A car title loan or pink slip loan is a secure loan that can be availed on the car’s title that is kept as collateral by the individual seeking the credit. Those who take the car title loan have to agree to the lender placing a lien on the car title and they are required to surrender the car title to the lender till the loan is repaid. After the loan has been repaid with the total interest, the car title is returned and the lien is removed. However, in case the borrower defaults, the lender ahs all the rights to sell the car and recover the amount that was due.

As the car title loans are short term secure loans, it has a high interest rates as compared to other credit loans. As the car title is kept as collateral, the lenders do not check the credit history and only the condition and value of the car is considered. However, the dispute is about the high rate of interest that is charged. According to the lenders, the high rate of interest is necessary as the risk of default is very high due to most of the borrowers having poor credit history and financial difficulties that led them to take this loan.

As the car title loans can be processed within 30 minutes and usually 50% of the car’s value is provided as loan amount. While other lenders insist upon seeing employment identification and verifiable collateral documents to ensure that the car is not stolen or has other legal implications.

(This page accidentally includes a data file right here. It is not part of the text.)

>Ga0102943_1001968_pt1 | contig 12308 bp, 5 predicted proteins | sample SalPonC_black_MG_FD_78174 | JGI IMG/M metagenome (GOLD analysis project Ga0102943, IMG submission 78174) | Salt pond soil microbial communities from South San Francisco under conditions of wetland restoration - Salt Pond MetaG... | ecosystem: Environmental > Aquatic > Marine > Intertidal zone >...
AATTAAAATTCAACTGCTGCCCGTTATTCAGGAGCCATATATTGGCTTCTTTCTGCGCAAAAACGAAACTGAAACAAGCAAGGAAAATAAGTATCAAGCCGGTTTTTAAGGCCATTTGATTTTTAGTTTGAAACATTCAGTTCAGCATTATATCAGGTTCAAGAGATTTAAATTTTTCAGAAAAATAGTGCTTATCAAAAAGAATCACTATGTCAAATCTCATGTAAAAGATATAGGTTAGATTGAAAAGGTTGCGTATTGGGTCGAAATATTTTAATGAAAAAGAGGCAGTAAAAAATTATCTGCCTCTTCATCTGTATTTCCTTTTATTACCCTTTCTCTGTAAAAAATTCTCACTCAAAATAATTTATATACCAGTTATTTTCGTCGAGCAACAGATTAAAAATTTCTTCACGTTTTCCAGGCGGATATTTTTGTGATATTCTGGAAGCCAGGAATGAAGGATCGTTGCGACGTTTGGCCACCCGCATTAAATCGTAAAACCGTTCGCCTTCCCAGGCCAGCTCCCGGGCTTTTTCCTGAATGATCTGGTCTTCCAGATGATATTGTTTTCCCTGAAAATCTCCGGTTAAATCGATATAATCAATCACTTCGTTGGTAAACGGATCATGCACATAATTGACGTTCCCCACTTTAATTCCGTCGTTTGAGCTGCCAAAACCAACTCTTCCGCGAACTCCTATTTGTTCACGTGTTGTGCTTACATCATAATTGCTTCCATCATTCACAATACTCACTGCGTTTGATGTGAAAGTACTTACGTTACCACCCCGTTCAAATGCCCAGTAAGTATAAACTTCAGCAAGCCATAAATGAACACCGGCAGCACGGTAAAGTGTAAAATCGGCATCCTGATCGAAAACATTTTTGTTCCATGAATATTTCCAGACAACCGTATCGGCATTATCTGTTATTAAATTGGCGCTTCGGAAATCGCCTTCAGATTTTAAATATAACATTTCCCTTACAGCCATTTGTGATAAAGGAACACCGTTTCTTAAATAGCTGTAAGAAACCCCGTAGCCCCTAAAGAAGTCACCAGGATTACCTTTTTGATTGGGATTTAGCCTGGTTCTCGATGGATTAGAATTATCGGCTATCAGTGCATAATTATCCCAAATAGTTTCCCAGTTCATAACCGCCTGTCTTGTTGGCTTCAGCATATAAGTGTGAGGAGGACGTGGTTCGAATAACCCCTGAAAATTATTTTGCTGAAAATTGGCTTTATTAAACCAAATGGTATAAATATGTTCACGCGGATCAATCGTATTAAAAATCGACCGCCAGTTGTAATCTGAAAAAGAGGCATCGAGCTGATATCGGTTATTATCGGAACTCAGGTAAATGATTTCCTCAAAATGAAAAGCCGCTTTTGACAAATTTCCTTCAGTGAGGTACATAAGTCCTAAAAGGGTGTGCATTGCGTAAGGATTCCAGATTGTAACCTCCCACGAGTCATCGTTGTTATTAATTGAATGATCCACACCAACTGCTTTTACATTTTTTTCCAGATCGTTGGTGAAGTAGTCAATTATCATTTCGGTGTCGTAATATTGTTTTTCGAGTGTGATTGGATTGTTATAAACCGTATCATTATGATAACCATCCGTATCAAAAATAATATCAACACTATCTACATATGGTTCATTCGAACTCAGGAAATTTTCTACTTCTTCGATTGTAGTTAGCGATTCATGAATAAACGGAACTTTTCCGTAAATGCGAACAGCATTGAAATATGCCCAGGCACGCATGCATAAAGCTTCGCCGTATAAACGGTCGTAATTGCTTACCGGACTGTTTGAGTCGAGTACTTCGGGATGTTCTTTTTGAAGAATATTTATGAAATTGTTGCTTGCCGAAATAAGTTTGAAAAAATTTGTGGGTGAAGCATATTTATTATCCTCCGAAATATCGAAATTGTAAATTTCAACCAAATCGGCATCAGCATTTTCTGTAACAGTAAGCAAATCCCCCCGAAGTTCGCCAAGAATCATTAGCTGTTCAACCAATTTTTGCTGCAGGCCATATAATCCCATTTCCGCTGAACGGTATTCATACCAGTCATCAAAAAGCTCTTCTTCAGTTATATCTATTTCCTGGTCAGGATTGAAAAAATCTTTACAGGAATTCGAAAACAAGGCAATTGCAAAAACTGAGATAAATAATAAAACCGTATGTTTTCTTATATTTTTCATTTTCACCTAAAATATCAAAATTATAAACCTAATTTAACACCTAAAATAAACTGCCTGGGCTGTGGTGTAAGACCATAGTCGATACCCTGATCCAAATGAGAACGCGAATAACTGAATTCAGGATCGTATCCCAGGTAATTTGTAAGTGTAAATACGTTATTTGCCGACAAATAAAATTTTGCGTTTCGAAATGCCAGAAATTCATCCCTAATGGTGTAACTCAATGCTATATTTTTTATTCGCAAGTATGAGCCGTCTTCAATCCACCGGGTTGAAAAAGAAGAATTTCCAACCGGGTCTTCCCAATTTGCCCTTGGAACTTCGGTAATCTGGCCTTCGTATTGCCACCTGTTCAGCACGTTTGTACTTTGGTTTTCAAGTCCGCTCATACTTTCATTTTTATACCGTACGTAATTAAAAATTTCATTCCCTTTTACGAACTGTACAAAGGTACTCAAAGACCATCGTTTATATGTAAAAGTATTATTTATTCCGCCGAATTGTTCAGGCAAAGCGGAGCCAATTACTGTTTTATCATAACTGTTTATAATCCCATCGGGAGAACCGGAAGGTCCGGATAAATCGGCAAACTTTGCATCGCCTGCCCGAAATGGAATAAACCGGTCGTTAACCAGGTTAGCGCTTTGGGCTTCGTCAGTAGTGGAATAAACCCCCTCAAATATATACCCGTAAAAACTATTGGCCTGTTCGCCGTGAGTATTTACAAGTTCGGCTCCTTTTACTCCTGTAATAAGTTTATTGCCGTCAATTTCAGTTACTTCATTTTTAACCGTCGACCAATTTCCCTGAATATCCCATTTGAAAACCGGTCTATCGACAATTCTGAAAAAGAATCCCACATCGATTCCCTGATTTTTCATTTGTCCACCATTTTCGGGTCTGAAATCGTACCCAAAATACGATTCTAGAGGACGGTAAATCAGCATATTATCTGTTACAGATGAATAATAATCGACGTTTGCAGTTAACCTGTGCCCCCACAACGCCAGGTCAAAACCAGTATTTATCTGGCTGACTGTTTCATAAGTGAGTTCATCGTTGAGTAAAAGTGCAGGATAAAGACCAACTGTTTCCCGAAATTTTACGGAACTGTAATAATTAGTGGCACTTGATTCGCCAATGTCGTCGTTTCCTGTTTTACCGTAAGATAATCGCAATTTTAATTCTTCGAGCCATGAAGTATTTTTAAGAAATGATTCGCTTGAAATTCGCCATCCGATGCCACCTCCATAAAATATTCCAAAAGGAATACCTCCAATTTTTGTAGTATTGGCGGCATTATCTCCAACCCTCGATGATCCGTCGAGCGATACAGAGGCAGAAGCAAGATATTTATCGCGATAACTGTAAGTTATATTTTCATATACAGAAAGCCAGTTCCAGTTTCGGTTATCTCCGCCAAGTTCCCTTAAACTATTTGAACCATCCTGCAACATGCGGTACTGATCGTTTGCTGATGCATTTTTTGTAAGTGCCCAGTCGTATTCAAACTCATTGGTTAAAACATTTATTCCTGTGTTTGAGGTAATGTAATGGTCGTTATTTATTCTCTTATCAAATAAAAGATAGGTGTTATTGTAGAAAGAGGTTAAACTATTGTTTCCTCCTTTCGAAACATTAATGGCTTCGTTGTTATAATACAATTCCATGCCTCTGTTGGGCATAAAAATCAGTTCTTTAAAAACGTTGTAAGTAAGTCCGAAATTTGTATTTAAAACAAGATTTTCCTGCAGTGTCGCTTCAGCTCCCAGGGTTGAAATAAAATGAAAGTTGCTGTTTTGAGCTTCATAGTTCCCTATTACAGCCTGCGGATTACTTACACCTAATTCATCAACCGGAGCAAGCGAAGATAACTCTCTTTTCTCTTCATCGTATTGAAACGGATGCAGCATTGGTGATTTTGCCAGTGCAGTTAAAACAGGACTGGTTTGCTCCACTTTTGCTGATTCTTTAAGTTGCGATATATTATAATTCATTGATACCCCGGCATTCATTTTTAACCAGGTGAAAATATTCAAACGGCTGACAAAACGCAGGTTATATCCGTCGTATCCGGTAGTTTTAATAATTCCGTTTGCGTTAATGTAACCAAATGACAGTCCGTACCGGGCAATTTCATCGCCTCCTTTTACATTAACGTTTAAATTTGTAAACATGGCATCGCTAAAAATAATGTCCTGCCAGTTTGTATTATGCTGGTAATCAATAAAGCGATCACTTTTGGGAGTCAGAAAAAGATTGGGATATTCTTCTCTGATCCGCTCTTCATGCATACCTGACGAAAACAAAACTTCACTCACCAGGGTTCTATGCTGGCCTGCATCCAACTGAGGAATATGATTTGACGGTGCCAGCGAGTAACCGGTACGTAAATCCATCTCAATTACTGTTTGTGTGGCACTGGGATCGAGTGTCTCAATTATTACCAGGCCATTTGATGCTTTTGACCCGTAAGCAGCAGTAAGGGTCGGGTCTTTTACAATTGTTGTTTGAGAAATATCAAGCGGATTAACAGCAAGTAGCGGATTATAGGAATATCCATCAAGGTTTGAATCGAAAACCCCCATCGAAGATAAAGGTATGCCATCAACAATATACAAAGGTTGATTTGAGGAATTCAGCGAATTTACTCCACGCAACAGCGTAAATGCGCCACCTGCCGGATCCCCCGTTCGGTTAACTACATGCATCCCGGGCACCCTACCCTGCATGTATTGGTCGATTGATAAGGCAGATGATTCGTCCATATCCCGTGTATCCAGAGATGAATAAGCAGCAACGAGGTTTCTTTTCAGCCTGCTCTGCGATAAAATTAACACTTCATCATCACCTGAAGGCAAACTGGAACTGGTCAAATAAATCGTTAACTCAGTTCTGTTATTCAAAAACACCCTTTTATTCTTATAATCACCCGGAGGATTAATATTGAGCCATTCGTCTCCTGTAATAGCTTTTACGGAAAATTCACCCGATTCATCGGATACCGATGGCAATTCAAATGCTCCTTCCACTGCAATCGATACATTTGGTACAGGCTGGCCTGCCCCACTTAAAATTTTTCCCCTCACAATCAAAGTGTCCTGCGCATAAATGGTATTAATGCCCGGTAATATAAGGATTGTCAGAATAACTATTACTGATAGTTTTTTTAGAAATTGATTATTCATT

Although there are some states that consider car title loans as predatory ending practices, there are many other states that allow regulated lending under title loans. The main reasons for disallowing title loans on vehicles, is the lenders practice of high interest rates, predatory tactics on people with poor credit history who are unable to take traditional loans.

While in many states such as Montana, there was strict regulation on all title loans but in the last few years, it totally voted against the practice. Today about 20 states in US allow car title loans, namely Georgia, Idaho, Illinois, Kansas, South Dakota, New Mexico, South Carolina, Texas, Virginia, Missouri, Nevada, Delaware, California, Arizona, Tennessee and Wisconsin among others. Last year, Illinois tried to cap the APR on car title loans to 36% while limiting other applicable provisions to curb the lending practice but it was not fruitful.